The shores of the state of Louisiana woke up to the sun on Saturday after the hurricane passed the night before Delta, quickly downgraded to a tropical storm after hitting the American coast in category 2, with winds of up to 155 km / h.
No casualties were yet to report.
In the early morning, it seemed that in Lake Charles, a town of 75,000 inhabitants located on the path of Delta after being ravaged by the hurricane Laura at the end of August, the damage was moderate.
As expected, some streets, where the pipes were clogged with debris left by Laura, were inundated after 40 cm of rain fell in the area.
The protective blue tarpaulins affixed to the roofs of houses, which have practically all been affected by Laura, flew and Lake Charles Mayor Nic Hunter announced several homes were flooded.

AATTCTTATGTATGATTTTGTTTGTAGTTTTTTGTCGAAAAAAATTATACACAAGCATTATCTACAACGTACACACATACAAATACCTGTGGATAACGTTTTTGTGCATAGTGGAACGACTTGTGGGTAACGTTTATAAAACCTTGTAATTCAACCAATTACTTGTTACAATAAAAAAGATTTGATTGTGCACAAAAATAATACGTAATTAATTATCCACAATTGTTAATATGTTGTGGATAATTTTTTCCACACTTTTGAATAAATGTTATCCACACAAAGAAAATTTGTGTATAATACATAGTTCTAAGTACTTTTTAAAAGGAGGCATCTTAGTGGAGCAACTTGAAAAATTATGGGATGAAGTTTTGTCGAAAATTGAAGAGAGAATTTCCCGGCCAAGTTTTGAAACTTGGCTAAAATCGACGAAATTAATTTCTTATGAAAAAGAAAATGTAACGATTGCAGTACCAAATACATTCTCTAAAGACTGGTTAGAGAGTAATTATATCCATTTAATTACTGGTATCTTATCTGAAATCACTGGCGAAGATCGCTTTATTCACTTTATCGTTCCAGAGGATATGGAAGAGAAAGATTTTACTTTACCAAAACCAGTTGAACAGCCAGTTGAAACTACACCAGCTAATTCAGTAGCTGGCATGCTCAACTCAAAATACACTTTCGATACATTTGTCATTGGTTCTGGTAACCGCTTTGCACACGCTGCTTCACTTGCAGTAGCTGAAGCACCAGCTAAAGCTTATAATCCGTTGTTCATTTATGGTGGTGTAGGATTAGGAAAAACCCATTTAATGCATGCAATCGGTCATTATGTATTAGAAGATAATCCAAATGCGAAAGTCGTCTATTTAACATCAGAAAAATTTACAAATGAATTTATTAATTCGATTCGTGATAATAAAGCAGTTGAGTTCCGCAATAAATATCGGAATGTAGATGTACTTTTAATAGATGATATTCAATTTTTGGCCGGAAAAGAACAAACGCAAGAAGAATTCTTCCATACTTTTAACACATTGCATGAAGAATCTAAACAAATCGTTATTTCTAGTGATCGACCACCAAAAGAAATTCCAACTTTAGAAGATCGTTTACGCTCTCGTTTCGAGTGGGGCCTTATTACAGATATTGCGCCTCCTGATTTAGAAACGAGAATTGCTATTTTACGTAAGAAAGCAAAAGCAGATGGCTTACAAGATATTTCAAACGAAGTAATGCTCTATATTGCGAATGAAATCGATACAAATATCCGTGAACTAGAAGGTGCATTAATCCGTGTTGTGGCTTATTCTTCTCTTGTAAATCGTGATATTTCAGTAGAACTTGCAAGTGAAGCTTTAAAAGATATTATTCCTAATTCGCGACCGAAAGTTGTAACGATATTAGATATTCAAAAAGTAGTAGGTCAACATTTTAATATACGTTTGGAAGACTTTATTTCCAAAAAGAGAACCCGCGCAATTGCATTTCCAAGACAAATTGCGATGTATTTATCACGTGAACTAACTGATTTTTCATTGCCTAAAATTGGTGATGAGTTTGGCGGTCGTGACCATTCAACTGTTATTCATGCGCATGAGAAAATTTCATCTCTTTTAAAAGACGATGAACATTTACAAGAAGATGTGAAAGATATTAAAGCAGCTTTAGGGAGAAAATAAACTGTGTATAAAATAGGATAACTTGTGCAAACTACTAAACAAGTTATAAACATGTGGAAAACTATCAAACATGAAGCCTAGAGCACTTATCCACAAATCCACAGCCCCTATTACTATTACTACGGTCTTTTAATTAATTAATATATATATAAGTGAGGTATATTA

“We’re all tired,” he told CNN, regretting the feeling of “déjà vu.”
Delta became the 10e storm with a name to hit the United States this year, a record. Six of them hit, to varying degrees, Louisiana.
According to the specialized site PowerOutage, nearly 600,000 people were without electricity in Louisiana, and 100,000 in the neighboring state of Texas, whose east coast was also affected by the weather.
Many electricians who came from neighboring states after the passage of Laura were still working on site and were mobilized to Delta.
Saturday morning, the storm Delta ascended to the northeast and the state of Mississippi.
The hurricane swept across southeastern Mexico earlier in the week, uprooting trees and downing power lines on the Yucatan Peninsula, but apparently without causing death.